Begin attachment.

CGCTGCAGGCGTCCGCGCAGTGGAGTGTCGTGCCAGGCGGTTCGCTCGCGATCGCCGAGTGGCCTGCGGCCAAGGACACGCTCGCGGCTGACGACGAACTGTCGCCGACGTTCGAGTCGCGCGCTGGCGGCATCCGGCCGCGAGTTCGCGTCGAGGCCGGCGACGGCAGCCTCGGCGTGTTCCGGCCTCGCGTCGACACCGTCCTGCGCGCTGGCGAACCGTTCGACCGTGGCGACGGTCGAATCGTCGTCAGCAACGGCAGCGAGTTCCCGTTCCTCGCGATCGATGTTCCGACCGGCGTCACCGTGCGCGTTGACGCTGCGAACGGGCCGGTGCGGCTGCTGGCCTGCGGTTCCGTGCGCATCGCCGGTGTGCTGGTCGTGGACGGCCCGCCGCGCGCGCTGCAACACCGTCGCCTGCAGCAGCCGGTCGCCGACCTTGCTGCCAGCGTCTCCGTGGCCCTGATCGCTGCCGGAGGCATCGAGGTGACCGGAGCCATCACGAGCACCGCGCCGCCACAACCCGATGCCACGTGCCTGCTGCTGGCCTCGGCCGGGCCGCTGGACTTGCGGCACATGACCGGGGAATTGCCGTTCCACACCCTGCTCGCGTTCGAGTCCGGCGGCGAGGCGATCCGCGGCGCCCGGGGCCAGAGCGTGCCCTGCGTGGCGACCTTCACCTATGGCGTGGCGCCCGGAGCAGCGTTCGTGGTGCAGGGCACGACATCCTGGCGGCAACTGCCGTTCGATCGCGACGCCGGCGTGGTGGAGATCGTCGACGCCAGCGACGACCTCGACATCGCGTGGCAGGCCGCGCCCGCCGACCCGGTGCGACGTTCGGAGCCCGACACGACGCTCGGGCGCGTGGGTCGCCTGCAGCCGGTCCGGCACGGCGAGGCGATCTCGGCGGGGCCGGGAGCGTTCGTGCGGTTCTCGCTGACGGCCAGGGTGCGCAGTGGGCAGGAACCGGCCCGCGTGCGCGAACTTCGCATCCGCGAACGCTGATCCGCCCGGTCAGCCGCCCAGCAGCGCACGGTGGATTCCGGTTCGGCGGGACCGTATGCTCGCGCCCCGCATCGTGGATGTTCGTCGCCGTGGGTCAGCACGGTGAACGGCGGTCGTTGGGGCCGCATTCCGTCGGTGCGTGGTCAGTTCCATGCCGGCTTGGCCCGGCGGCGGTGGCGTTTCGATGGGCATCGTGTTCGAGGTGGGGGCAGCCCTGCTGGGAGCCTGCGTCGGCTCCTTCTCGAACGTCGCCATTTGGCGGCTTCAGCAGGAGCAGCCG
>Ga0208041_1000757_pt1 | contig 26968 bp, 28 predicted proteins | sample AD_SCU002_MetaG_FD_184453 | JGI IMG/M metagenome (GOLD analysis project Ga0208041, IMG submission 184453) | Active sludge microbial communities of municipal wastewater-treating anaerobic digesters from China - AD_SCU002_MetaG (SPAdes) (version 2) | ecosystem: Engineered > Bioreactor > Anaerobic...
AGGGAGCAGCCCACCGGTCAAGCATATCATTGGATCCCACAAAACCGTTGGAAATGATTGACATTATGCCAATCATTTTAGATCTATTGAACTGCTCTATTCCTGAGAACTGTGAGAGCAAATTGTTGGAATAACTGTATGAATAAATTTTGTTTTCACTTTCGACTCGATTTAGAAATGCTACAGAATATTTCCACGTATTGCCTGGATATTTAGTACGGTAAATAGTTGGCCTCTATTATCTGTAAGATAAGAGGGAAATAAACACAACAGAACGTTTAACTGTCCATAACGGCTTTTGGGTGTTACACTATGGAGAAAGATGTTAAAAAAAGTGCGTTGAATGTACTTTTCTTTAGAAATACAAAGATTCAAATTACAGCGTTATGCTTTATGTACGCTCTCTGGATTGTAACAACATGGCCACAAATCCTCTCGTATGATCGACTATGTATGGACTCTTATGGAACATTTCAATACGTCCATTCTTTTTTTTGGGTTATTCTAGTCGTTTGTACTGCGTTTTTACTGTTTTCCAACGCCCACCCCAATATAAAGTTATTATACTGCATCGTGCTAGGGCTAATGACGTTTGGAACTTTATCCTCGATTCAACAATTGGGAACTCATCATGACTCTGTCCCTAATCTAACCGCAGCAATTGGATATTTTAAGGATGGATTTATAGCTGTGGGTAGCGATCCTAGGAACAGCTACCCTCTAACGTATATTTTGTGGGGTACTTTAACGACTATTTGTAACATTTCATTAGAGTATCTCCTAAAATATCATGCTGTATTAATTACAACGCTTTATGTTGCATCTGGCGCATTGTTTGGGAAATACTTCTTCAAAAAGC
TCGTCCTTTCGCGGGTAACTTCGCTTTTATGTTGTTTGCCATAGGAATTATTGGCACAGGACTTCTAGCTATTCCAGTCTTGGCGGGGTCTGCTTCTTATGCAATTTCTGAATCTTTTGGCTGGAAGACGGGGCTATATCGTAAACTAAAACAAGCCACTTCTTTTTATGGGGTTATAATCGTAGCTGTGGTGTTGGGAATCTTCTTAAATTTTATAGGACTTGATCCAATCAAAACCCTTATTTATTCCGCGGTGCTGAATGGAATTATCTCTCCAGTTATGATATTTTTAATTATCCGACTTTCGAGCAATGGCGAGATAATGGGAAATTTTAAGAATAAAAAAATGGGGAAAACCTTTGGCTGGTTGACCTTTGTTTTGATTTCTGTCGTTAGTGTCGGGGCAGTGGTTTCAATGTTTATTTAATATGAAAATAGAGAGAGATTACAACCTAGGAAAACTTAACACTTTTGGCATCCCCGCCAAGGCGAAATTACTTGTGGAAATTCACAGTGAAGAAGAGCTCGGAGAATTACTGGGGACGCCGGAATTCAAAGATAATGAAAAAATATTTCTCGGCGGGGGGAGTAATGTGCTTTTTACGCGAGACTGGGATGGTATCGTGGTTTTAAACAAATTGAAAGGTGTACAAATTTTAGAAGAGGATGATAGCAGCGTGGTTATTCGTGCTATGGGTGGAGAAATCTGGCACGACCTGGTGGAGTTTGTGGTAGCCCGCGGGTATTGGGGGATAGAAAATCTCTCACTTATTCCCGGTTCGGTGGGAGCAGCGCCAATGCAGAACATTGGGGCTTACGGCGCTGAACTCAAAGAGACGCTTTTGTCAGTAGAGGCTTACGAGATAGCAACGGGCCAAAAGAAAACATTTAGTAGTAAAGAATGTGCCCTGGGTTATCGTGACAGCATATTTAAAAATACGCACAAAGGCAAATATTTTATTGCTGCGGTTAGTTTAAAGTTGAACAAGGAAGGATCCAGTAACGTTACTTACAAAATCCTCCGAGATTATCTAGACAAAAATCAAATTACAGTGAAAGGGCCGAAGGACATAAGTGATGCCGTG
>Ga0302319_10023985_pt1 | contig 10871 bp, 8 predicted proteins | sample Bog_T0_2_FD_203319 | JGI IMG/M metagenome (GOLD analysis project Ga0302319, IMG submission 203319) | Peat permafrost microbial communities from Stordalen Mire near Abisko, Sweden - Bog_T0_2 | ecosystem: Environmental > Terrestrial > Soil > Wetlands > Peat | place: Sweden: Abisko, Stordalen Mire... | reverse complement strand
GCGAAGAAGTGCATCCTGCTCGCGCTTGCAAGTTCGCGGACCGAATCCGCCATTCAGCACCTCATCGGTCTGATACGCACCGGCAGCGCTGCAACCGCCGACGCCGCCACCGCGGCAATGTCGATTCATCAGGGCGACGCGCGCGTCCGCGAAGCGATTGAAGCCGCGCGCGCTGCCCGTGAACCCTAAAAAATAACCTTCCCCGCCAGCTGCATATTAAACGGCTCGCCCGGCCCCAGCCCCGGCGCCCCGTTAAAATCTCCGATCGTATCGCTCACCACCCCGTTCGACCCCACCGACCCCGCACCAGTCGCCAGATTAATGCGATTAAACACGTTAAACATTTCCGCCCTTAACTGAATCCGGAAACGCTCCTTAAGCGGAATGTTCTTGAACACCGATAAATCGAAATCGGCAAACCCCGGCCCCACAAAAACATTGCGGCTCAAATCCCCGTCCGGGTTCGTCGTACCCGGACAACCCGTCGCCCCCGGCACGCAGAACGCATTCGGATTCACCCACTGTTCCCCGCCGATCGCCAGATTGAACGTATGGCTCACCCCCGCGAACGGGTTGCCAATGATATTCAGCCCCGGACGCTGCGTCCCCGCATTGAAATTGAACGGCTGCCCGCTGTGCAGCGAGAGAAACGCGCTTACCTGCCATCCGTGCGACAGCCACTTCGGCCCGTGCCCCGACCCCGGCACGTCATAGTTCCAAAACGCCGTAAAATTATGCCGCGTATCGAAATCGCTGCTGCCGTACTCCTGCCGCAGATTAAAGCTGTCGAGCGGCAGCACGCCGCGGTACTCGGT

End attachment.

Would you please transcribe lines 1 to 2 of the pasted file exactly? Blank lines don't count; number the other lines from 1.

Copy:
CGCTGCAGGCGTCCGCGCAGTGGAGTGTCGTGCCAGGCGGTTCGCTCGCGATCGCCGAGTGGCCTGCGGCCAAGGACACGCTCGCGGCTGACGACGAACTGTCGCCGACGTTCGAGTCGCGCGCTGGCGGCATCCGGCCGCGAGTTCGCGTCGAGGCCGGCGACGGCAGCCTCGGCGTGTTCCGGCCTCGCGTCGACACCGTCCTGCGCGCTGGCGAACCGTTCGACCGTGGCGACGGTCGAATCGTCGTCAGCAACGGCAGCGAGTTCCCGTTCCTCGCGATCGATGTTCCGACCGGCGTCACCGTGCGCGTTGACGCTGCGAACGGGCCGGTGCGGCTGCTGGCCTGCGGTTCCGTGCGCATCGCCGGTGTGCTGGTCGTGGACGGCCCGCCGCGCGCGCTGCAACACCGTCGCCTGCAGCAGCCGGTCGCCGACCTTGCTGCCAGCGTCTCCGTGGCCCTGATCGCTGCCGGAGGCATCGAGGTGACCGGAGCCATCACGAGCACCGCGCCGCCACAACCCGATGCCACGTGCCTGCTGCTGGCCTCGGCCGGGCCGCTGGACTTGCGGCACATGACCGGGGAATTGCCGTTCCACACCCTGCTCGCGTTCGAGTCCGGCGGCGAGGCGATCCGCGGCGCCCGGGGCCAGAGCGTGCCCTGCGTGGCGACCTTCACCTATGGCGTGGCGCCCGGAGCAGCGTTCGTGGTGCAGGGCACGACATCCTGGCGGCAACTGCCGTTCGATCGCGACGCCGGCGTGGTGGAGATCGTCGACGCCAGCGACGACCTCGACATCGCGTGGCAGGCCGCGCCCGCCGACCCGGTGCGACGTTCGGAGCCCGACACGACGCTCGGGCGCGTGGGTCGCCTGCAGCCGGTCCGGCACGGCGAGGCGATCTCGGCGGGGCCGGGAGCGTTCGTGCGGTTCTCGCTGACGGCCAGGGTGCGCAGTGGGCAGGAACCGGCCCGCGTGCGCGAACTTCGCATCCGCGAACGCTGATCCGCCCGGTCAGCCGCCCAGCAGCGCACGGTGGATTCCGGTTCGGCGGGACCGTATGCTCGCGCCCCGCATCGTGGATGTTCGTCGCCGTGGGTCAGCACGGTGAACGGCGGTCGTTGGGGCCGCATTCCGTCGGTGCGTGGTCAGTTCCATGCCGGCTTGGCCCGGCGGCGGTGGCGTTTCGATGGGCATCGTGTTCGAGGTGGGGGCAGCCCTGCTGGGAGCCTGCGTCGGCTCCTTCTCGAACGTCGCCATTTGGCGGCTTCAGCAGGAGCAGCCG
>Ga0208041_1000757_pt1 | contig 26968 bp, 28 predicted proteins | sample AD_SCU002_MetaG_FD_184453 | JGI IMG/M metagenome (GOLD analysis project Ga0208041, IMG submission 184453) | Active sludge microbial communities of municipal wastewater-treating anaerobic digesters from China - AD_SCU002_MetaG (SPAdes) (version 2) | ecosystem: Engineered > Bioreactor > Anaerobic...